There are plenty of big names to come, but the first week of the Cannes Festival was rather less than uplifting. This, after all, is the most prestigious film festival in the world and one expects a lot. But the grand opener, Everyone Knows from the Iranian director of the marvellous The Separation was distinctly underwhelming. Not a bad film but nothing to write home about either. Asghar Farhadi’s second film outside Iran, after the France set The Past, has Javier Bardem as the owner of a local vineyard and Penelope Cruz as his childhood friend arriving in Argentina from Spain to celebrate the marriage of Cruz’s sister in the village where they grew up. The post-ceremony party is in full swing when one of Cruz’s two children is reported missing. It looks like she has been kidnapped, and the rest of the film discusses why and by whom.
We none of us know until the last moment as the entire family is gutted by the awful news, and Farhadi mixes love, class and money into the mix as virtual hysteria pervades. There is a precedent of a similar situation from the past which ended badly which is why no one calls the police. Bardem and Cruz do their best within this melange of family disturbance but Farhadi, in mixing a love story and a thriller takes several false steps. A bit of mystery is a good thing but too much of it wearies. The film lacks the precision and the ambition of Farhadi’s earlier work. It is certainly watchable but not much more than that.
The competition is full of films running at well over two hours length and not really sustaining the minutage. Which is why it was such a relief to see Pawel Pawlikowski 89-minute Cold War, an intimate love story of two people, shot in black and white and set in the ruined Poland of 1946 but progressing to Paris, Yugoslavia and Berlin. He (Tomasz Kot) is a conductor and pianist and she is the singer of the group of musicians trying to make their way through folk song and eventually jazz at a time when everyone is struggling immediately after the war. The love story is impressive enough, thanks largely to the playing of Joanna Kulig as the singer, but it is the post-war mise en scene, elevated by some superb cinematography from Lukasz Zal, that’s the true star of the film. Pawlikowski, UK based since his teens, is clearly a director of unerring taste, as his previous Ida showed us, and also one who understands that what we see is as important as what we hear when conviction really matters. Dedicated to his parents, the film is the present favourite for the Palme D’Or, or at least a major prize from the jury headed by Cate Blanchett.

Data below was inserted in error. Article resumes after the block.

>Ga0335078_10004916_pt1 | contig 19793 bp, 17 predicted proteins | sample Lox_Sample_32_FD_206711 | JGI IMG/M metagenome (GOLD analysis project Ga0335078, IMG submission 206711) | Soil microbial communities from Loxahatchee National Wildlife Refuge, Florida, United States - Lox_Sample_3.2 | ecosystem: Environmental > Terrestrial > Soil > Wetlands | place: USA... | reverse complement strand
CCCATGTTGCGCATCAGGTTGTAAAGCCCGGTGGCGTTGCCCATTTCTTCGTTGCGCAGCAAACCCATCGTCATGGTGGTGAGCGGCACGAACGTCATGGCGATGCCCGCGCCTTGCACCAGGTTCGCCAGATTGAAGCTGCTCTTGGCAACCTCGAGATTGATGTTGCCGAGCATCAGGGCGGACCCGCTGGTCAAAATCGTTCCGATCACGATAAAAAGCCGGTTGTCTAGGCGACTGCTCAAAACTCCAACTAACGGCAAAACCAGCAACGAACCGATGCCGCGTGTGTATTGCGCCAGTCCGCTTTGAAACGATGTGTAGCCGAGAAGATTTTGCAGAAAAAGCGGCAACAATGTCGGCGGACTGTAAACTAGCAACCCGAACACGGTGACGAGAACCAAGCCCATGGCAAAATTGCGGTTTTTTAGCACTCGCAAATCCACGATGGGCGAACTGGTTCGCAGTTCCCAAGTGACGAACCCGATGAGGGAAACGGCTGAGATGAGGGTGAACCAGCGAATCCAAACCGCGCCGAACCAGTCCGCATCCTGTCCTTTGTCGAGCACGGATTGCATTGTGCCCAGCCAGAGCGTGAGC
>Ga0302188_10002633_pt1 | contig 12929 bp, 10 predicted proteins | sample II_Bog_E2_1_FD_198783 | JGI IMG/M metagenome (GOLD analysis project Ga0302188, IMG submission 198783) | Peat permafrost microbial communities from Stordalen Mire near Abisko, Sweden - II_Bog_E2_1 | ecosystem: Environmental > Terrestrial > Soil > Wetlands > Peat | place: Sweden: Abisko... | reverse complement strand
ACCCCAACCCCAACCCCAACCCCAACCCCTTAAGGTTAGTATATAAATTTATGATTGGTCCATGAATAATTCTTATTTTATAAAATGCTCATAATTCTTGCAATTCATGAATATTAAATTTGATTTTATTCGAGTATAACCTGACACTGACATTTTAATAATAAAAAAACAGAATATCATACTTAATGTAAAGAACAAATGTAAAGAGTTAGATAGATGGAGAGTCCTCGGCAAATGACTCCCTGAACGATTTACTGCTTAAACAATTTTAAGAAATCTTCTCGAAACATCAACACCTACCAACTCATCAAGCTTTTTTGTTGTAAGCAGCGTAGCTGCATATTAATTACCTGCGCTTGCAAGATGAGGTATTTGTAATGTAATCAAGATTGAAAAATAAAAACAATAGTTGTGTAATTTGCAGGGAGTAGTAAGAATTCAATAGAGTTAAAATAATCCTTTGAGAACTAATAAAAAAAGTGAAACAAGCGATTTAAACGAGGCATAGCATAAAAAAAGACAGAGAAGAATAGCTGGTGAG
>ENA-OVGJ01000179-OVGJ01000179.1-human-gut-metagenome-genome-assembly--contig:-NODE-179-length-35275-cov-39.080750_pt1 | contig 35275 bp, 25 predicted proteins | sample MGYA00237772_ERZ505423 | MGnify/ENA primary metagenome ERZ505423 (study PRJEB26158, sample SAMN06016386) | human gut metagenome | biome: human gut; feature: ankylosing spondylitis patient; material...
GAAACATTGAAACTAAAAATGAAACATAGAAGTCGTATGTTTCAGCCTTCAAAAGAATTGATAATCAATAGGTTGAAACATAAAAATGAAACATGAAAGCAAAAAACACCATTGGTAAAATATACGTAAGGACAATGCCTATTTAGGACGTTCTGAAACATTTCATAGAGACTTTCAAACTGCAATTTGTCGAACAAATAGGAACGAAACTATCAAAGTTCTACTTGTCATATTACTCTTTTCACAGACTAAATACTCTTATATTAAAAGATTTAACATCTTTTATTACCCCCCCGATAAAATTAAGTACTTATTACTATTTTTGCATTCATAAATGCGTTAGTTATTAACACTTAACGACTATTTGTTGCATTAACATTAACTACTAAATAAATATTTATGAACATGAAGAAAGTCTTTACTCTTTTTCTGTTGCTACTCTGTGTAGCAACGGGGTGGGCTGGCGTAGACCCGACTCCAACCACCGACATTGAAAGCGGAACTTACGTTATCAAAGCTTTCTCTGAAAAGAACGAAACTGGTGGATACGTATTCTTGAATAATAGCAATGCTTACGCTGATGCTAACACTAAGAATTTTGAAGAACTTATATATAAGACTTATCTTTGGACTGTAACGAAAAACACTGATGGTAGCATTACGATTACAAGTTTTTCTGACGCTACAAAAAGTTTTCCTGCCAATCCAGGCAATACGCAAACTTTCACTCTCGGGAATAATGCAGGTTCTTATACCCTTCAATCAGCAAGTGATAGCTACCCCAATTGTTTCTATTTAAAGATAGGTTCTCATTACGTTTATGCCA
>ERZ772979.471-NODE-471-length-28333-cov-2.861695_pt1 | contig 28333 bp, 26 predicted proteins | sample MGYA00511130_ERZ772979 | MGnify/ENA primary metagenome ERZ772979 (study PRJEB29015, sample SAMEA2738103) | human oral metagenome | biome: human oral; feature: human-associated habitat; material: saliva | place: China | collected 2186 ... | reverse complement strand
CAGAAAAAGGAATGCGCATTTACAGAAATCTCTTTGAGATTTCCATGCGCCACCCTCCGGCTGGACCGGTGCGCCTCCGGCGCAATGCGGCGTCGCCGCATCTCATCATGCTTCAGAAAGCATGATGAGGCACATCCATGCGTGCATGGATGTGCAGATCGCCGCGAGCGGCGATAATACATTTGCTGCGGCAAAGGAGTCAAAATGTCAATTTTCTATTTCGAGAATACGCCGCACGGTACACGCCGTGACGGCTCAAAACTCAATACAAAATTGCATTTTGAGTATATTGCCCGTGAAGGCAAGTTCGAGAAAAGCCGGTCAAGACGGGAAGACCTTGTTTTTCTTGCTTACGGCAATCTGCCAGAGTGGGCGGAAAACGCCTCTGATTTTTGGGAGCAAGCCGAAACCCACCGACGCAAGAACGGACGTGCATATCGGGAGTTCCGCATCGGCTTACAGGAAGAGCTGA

I would guess that the second favourite is The Ukrainian Donbass, directed by Cannes regular Sergei Loznitsa. A fictionalised version of a true story, it tells the sad and often horrifying tale of the conflict between the Ukrainian authorities and the Russian-backed separatists which has virtually destroyed all sense of decency from either side. The film is really a chain of interconnected scenes illustrating the appalling struggle. There are several extraordinary scenes in which a suspect soldier is tied to a lamp post and reviled physically and mentally by an enraged crowd and another when a grotesque wedding is acted out between two hideously simple locals. The plot takes place largely within the Eastern region of the title, an area bordering Russia that’s the frontline between the Government and the insurgents backed by Putin’s Russia. Loznitsa hardly needs to take sides. He just states what is happening. It makes your average horror-thriller look like a vicarage tea party.